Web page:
Anthony J. Queeno, shown here at Lowry Ari Force Base in Denver in 1952, flew bombing runs over China's Chosin Reservoir, where enemy flak turned the sky black.
When Anthony J. Queeno was 14, he joined the Civil Air Patrol because he was in love with the military and aviation.
Members of the patrol gathered at the Bell Aircraft plant on Elmwood Avenue for their meetings. The teenager stood at attention at the plant’s gate with the night watchman and allowed only air patrol members admittance. At other times, he accompanied the watchman on his rounds.
Queeno’s duties also included going on the occasional search and rescue mission, scouring rural areas for missing people.
“I didn’t fly but I went up as an observer,” the 83-year-old Clarence resident recalled.
When he was 16, Queeno fibbed about his age and joined the New York State Guard, where he learned how to march and carry out combat maneuvers.
“But probably the most important thing I learned was how to follow orders,” he said.
When he was 17, he yearned to enter active duty.
“It was after North Korea attacked South Korea. I was 17 and tried to join the Air Force, but my mother wouldn’t sign the early enlistment papers. I was a senior at Buffalo East High School,” Queeno said.
So the day he turned 18, on Aug. 5, 1951, he enlisted in the Air Force and was off to war as a B-29 scanner and aerial gunner, one of 11 crew members.
“The B-29s were the first pressurized aircraft, and we flew between 29,000 and 32,000 feet. I was the right gunner for a twin 50-millimeter gun, and I was also the right scanner. The pilot’s view was obstructed because he was way up in the nose, and he needed pairs of eyes on the left and right to let him know the degree of flaps, keep an eye on the four engines and observe for other air traffic,” Queeno said.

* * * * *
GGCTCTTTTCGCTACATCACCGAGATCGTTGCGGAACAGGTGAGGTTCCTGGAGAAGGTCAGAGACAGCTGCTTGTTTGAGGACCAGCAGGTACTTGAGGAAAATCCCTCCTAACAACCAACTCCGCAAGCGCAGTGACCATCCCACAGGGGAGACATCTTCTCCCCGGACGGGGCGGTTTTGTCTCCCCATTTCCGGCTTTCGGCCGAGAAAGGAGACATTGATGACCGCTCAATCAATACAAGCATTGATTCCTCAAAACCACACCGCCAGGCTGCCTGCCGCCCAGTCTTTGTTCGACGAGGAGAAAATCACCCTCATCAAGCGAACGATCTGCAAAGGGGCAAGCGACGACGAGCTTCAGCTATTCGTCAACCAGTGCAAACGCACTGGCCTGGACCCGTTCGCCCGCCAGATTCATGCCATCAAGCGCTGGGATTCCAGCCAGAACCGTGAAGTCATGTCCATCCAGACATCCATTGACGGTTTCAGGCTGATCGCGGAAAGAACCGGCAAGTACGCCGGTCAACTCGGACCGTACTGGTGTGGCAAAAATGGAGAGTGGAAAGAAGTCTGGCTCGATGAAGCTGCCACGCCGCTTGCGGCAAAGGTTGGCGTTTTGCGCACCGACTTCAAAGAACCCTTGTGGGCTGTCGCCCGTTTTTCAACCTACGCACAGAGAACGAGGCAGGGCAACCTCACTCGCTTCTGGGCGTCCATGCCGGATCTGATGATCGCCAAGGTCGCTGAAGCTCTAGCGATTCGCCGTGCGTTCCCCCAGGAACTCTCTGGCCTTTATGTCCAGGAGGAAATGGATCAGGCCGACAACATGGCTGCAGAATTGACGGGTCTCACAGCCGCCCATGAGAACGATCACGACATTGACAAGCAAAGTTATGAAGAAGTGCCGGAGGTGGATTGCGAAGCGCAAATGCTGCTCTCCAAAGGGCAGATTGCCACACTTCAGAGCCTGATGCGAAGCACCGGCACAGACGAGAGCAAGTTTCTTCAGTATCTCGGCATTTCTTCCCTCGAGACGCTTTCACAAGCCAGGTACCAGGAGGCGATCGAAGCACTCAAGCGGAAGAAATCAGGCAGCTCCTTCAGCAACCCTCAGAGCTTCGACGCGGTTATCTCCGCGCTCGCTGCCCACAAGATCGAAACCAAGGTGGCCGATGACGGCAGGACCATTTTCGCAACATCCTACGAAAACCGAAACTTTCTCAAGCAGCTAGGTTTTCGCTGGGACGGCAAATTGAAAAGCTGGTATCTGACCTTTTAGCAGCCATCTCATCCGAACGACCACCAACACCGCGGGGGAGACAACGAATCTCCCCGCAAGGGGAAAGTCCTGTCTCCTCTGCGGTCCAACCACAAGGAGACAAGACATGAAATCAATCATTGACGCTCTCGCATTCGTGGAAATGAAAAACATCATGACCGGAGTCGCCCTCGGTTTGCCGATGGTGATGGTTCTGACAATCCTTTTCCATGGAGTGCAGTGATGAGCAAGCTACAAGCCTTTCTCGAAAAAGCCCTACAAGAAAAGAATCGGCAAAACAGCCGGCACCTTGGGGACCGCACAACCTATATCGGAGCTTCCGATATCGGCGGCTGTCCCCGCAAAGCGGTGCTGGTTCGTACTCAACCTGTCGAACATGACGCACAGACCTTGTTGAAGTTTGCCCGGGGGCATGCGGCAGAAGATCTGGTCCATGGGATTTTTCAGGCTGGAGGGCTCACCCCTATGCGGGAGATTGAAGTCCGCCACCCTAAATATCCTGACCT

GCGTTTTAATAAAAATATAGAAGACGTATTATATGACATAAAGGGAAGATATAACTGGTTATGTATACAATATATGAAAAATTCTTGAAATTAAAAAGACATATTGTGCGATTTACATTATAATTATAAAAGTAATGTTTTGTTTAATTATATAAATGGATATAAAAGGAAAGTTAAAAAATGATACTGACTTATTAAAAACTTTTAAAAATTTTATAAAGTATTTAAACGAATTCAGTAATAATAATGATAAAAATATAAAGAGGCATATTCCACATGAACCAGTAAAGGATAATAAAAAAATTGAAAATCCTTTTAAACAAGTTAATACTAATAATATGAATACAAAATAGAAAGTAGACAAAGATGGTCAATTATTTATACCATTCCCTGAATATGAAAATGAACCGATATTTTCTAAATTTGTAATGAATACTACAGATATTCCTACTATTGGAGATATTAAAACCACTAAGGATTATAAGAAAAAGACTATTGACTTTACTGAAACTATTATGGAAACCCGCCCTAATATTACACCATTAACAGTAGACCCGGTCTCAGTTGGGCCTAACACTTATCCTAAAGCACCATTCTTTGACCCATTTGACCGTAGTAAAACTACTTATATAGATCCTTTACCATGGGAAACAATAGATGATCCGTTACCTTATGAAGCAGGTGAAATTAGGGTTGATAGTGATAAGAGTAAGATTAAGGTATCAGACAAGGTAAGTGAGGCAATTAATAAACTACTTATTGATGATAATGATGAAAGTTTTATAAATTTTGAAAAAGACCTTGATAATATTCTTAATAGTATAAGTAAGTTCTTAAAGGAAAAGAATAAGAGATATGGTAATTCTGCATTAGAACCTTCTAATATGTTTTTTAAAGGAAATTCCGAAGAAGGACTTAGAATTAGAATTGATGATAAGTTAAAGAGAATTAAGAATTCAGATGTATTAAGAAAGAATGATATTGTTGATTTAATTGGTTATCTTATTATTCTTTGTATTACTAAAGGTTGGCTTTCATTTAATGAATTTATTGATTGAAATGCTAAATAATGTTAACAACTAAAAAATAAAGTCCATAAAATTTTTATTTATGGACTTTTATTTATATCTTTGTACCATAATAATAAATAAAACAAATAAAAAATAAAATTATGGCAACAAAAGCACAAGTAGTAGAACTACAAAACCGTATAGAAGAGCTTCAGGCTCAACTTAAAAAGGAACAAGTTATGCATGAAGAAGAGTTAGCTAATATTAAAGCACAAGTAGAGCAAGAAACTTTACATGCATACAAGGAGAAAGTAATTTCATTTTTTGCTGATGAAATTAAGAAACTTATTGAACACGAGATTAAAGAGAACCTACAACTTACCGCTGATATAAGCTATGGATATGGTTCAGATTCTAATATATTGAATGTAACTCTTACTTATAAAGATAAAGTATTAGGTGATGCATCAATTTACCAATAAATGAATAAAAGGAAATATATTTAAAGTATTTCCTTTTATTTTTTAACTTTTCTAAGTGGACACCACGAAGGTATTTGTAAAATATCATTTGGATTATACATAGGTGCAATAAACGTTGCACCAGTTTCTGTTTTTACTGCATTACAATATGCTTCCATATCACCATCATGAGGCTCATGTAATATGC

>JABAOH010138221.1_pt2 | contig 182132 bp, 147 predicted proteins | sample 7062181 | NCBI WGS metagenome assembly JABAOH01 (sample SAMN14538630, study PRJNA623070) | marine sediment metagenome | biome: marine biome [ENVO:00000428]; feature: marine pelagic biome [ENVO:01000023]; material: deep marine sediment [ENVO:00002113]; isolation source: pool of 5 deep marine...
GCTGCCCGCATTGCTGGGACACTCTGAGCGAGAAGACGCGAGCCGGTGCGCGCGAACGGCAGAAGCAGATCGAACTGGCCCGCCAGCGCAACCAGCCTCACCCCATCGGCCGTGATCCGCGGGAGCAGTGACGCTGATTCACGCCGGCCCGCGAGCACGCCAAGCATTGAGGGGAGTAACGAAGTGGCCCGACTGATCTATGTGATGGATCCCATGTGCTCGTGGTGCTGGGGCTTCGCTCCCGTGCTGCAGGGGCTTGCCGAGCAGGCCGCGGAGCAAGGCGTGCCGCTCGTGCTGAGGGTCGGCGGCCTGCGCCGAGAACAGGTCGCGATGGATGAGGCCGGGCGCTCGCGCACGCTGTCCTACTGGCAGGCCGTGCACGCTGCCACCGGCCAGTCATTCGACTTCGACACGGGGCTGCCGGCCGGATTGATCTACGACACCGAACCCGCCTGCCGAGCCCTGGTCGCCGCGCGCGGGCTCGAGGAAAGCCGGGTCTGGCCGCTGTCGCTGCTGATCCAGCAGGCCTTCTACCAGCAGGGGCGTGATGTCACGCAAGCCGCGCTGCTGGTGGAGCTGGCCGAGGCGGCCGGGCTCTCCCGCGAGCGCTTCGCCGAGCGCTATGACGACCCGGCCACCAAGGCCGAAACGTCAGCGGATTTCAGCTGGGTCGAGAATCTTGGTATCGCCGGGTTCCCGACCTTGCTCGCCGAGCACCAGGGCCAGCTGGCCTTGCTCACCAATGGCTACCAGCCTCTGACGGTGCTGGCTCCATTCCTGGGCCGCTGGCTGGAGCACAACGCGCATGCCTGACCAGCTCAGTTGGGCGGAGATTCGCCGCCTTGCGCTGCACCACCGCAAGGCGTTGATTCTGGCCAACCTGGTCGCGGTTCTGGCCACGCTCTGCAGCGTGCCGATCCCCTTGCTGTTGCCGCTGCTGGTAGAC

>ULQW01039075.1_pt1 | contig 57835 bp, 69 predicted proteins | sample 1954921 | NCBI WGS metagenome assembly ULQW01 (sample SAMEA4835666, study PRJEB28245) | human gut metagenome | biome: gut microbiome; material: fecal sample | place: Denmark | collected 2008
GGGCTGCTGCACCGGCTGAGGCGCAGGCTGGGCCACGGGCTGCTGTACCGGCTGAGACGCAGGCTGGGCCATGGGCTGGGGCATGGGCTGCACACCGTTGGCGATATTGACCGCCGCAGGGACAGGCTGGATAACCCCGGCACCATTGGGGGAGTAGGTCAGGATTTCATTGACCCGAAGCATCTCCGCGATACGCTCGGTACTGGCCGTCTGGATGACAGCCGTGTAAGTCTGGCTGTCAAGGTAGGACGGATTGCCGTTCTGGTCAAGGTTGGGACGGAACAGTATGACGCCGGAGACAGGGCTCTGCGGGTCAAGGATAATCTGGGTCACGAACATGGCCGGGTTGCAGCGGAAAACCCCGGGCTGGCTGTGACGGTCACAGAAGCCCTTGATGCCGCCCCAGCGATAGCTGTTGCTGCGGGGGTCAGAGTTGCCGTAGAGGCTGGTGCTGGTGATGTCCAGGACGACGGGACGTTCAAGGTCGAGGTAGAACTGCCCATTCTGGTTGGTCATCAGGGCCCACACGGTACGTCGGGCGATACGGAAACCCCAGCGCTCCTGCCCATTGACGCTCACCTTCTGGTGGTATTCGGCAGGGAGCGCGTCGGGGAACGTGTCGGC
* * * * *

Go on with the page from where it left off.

Takeoffs were tough.
“Every time we had a full bomb load, 20,000 pounds, it was a white-knuckle takeoff because we were so heavy.”
Stationed at Kadena Air Base in Okinawa, Queeno said there were times when he thought the plane might tumble into the Pacific Ocean at the end of the runway -- but that never happened to his crew.
“The B-29 was known for having bad engines that leaked gas, and with the combination of the weight, several of the planes did go in the ocean,” he said.
Queeno flew 25 combat missions aboard “Command Decision,” which ended up the most decorated B-29 in the Korean War.
“Most of our missions were at night, and you really couldn’t see attacking enemy aircraft until there were bursts of gunfire or if there was a bright moon,” he said. “The most damage we had was from flak shot by anti-aircraft guns. One time we had an 88-millimeter shell go through our right wing.”
Among the most dangerous missions were those above the Chosin Reservoir, where the Chinese had routed American ground forces earlier in the war.
“When you flew over that area, the flak was so thick, the sky would turn black from the bursts of shrapnel,” Queeno said.
Another dangerous bombing route was known as “MiG Alley,” where fighter jets attacked American bombers.